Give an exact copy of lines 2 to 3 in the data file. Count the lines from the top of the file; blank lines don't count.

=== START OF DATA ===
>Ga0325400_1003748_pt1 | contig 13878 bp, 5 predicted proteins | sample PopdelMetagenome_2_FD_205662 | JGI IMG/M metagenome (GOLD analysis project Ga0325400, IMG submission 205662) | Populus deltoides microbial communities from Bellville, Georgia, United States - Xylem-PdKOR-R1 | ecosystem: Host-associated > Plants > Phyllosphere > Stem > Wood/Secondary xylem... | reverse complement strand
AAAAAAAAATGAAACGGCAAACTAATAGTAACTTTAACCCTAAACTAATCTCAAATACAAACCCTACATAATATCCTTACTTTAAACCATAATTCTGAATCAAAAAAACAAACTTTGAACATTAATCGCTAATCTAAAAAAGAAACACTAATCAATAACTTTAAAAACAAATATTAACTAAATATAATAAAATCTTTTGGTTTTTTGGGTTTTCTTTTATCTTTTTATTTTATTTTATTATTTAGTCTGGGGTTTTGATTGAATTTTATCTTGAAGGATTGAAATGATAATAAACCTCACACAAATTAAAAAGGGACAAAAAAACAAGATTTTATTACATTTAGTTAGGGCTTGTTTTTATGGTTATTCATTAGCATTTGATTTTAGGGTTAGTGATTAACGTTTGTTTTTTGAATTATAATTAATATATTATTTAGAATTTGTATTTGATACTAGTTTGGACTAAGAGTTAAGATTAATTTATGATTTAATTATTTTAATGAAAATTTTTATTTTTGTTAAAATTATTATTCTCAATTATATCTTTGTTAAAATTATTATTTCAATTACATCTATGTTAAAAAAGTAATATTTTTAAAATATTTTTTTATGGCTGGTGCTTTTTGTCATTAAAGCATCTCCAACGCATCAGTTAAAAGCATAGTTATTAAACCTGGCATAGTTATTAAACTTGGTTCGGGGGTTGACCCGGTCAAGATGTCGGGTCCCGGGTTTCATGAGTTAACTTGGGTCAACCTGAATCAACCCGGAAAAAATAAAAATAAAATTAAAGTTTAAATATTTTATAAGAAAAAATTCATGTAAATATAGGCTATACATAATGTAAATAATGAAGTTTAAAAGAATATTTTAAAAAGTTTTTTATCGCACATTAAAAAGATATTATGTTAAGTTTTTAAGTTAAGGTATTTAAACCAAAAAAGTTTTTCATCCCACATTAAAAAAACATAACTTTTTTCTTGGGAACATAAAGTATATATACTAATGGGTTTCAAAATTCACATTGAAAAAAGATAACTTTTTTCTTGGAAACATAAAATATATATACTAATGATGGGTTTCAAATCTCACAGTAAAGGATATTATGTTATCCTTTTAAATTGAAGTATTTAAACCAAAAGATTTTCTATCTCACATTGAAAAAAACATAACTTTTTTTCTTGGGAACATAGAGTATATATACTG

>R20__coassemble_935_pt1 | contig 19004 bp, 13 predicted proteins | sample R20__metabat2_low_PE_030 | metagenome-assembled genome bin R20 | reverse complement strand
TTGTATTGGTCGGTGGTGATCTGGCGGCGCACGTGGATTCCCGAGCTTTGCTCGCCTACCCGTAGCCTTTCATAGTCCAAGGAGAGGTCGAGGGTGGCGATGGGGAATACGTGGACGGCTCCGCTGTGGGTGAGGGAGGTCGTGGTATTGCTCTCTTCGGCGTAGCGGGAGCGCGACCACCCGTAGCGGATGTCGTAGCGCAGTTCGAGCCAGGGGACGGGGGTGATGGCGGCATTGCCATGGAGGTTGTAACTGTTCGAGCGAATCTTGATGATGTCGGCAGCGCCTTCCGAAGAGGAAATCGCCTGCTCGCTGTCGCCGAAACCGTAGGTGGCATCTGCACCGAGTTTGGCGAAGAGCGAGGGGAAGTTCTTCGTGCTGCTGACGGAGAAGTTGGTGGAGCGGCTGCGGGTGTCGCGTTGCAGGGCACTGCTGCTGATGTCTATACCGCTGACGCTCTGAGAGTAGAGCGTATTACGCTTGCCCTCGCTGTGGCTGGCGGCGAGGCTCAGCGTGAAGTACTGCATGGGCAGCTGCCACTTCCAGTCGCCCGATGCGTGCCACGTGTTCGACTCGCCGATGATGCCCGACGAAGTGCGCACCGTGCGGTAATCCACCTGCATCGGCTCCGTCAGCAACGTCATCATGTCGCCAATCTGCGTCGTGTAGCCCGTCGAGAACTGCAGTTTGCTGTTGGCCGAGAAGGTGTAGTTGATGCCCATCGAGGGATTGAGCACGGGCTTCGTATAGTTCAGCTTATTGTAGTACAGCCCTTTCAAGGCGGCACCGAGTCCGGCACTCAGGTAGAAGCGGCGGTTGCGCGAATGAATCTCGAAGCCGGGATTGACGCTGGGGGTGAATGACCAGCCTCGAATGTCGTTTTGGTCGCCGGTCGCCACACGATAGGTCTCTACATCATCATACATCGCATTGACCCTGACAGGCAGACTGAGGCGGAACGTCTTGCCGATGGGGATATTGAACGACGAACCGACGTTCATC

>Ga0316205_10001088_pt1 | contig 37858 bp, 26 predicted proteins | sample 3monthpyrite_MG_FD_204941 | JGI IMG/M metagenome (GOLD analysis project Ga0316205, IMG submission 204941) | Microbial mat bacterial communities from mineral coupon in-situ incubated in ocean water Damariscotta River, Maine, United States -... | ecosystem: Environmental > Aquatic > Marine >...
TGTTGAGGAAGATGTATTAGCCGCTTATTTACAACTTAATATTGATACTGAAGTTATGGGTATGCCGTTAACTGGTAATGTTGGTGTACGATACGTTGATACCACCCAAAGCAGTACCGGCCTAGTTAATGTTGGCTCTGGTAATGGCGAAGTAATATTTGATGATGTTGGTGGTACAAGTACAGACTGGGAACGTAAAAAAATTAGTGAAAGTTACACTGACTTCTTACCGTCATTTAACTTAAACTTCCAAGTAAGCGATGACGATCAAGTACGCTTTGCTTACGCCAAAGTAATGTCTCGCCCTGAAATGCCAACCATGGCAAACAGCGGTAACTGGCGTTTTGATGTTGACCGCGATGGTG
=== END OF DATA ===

AAAAAAAAATGAAACGGCAAACTAATAGTAACTTTAACCCTAAACTAATCTCAAATACAAACCCTACATAATATCCTTACTTTAAACCATAATTCTGAATCAAAAAAACAAACTTTGAACATTAATCGCTAATCTAAAAAAGAAACACTAATCAATAACTTTAAAAACAAATATTAACTAAATATAATAAAATCTTTTGGTTTTTTGGGTTTTCTTTTATCTTTTTATTTTATTTTATTATTTAGTCTGGGGTTTTGATTGAATTTTATCTTGAAGGATTGAAATGATAATAAACCTCACACAAATTAAAAAGGGACAAAAAAACAAGATTTTATTACATTTAGTTAGGGCTTGTTTTTATGGTTATTCATTAGCATTTGATTTTAGGGTTAGTGATTAACGTTTGTTTTTTGAATTATAATTAATATATTATTTAGAATTTGTATTTGATACTAGTTTGGACTAAGAGTTAAGATTAATTTATGATTTAATTATTTTAATGAAAATTTTTATTTTTGTTAAAATTATTATTCTCAATTATATCTTTGTTAAAATTATTATTTCAATTACATCTATGTTAAAAAAGTAATATTTTTAAAATATTTTTTTATGGCTGGTGCTTTTTGTCATTAAAGCATCTCCAACGCATCAGTTAAAAGCATAGTTATTAAACCTGGCATAGTTATTAAACTTGGTTCGGGGGTTGACCCGGTCAAGATGTCGGGTCCCGGGTTTCATGAGTTAACTTGGGTCAACCTGAATCAACCCGGAAAAAATAAAAATAAAATTAAAGTTTAAATATTTTATAAGAAAAAATTCATGTAAATATAGGCTATACATAATGTAAATAATGAAGTTTAAAAGAATATTTTAAAAAGTTTTTTATCGCACATTAAAAAGATATTATGTTAAGTTTTTAAGTTAAGGTATTTAAACCAAAAAAGTTTTTCATCCCACATTAAAAAAACATAACTTTTTTCTTGGGAACATAAAGTATATATACTAATGGGTTTCAAAATTCACATTGAAAAAAGATAACTTTTTTCTTGGAAACATAAAATATATATACTAATGATGGGTTTCAAATCTCACAGTAAAGGATATTATGTTATCCTTTTAAATTGAAGTATTTAAACCAAAAGATTTTCTATCTCACATTGAAAAAAACATAACTTTTTTTCTTGGGAACATAGAGTATATATACTG

>R20__coassemble_935_pt1 | contig 19004 bp, 13 predicted proteins | sample R20__metabat2_low_PE_030 | metagenome-assembled genome bin R20 | reverse complement strand